Thursday, June 13, 2002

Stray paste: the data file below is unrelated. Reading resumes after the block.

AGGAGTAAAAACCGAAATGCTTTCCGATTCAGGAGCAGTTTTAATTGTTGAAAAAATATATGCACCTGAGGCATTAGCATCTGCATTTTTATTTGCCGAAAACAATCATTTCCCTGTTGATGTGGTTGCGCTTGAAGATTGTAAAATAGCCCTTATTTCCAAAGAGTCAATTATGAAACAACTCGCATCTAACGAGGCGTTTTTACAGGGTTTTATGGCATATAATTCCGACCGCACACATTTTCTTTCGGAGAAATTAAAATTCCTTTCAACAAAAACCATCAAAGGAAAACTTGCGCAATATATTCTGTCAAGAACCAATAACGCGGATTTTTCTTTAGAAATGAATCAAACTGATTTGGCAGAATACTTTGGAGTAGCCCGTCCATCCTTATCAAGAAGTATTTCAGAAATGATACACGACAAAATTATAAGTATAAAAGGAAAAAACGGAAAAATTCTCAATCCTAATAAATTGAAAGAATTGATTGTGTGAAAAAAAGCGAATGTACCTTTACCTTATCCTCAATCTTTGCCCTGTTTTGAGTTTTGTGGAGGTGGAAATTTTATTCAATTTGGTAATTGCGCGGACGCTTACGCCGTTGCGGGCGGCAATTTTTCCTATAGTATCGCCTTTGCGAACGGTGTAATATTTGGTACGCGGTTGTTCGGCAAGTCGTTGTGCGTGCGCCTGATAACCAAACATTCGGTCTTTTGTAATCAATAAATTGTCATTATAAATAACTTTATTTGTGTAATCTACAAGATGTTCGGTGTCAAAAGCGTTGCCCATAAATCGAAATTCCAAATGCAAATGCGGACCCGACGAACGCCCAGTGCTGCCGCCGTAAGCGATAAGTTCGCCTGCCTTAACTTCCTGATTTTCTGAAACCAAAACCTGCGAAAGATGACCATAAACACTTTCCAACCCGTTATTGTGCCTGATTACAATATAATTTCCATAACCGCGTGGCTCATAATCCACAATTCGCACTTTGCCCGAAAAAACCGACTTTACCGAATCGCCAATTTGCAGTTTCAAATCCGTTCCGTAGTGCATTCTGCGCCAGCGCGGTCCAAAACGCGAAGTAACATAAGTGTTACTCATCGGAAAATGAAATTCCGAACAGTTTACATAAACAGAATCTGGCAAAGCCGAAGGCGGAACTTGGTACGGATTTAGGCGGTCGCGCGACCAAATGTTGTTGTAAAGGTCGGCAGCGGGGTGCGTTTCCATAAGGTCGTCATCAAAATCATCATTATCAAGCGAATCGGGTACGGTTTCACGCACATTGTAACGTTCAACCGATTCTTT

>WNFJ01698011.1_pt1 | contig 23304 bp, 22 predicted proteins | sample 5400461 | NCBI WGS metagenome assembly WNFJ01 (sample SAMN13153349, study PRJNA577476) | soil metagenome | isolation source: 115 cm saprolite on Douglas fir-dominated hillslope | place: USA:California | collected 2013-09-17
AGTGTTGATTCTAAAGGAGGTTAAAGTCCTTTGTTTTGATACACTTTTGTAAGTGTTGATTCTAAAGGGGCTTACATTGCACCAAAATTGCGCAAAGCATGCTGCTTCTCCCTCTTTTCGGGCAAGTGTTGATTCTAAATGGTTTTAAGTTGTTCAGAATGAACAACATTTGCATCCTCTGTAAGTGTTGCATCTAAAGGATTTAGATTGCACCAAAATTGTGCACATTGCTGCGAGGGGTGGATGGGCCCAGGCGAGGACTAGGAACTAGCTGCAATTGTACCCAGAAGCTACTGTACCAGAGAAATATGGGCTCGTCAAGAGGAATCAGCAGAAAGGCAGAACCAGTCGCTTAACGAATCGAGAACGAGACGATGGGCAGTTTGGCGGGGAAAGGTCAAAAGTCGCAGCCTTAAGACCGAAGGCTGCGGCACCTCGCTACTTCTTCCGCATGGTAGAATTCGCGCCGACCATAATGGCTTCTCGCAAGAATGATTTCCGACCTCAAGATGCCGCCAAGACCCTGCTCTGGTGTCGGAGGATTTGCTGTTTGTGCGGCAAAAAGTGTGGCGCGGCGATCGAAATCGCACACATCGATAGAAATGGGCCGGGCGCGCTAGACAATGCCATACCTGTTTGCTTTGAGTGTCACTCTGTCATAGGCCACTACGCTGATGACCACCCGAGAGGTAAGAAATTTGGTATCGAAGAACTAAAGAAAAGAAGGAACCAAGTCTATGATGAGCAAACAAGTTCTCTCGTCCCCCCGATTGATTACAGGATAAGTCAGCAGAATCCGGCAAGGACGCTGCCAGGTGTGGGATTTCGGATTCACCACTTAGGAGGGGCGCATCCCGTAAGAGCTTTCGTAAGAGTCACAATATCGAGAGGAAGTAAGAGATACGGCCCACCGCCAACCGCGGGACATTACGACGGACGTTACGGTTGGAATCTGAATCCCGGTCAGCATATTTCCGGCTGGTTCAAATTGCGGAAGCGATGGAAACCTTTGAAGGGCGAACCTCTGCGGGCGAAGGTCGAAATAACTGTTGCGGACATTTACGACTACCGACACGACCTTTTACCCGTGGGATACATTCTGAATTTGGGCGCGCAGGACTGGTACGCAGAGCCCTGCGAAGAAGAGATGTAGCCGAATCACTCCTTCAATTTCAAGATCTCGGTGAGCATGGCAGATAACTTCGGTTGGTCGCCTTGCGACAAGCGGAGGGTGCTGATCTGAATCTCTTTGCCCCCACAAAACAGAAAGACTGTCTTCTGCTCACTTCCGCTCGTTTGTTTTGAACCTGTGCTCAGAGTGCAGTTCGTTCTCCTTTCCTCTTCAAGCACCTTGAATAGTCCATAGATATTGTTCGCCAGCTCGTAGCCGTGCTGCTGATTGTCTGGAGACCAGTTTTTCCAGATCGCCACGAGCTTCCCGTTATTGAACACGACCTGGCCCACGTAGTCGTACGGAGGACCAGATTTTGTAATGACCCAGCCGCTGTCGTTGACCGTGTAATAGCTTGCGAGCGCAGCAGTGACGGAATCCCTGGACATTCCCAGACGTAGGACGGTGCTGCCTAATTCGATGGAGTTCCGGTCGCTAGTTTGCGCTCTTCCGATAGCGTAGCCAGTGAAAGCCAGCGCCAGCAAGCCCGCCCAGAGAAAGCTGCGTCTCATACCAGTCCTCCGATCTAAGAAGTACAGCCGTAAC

INCORRIGIBLE UNTO DEATH: When lawyers speak in court on behalf of clients, they often hedge and speak in the hypothetical about facts unfavorable to their case. Lawyers don't make definite assertions about unfavorable facts because these assertions could be construed as admissions that legally establish the facts. Our legal system figures out facts by making two adversaries duke it out, so a party's self-serving hemming and hawing about unfavorable facts isn't actually a bad thing: it just makes the other side do its own work to establish the fact. But I can't see what purpose this kind of squishy-lawyer speech serves when it comes from the mouth of a man condemned to die for committing a heinous murder. I'm referring to Walter Mickens, a man who "sexually assaulted a ... teenager, stabbed him 143 times and left him to die on a dirty mattress" and was at last put to death for his crimes last night. Some of Mickens' final words were, "To whoever I may have hurt or caused harm, I pray that you can forgive me." Whoever he may have hurt or caused harm? Note first the lawyerly redundancy of "hurt or caused harm." Obviously this man had spent too much time with lawyers, which explains his odd, legal-sounding locutions as well as the fact that he'd cheated punishment for ten years. Note, second, the hypothetical or theoretical cast of the sentence: "whoever I may have hurt or caused harm." Does it gall you that a man who had been found guilty of stabbing a human being 143 times -- ignoring, or perhaps relishing, the victim's screams, the horrifying sound of metal puncturing tissue, the sight of dozens of bleeding wounds -- a man whose last legal claim was not that he was factually innocent, but merely that he didn't have a good enough lawyer -- does it gall you that this man, at the point of death, still wouldn't give up the role of beleagured criminal defendant and simply acknowledge his guilt? What issue was he preserving for appeal? Perhaps he thought God would remand for a new trial, and didn't want to waive the issue? No. He was simply in death, as in life, an incorrigible man-turned-monster, and that's just how they talk.

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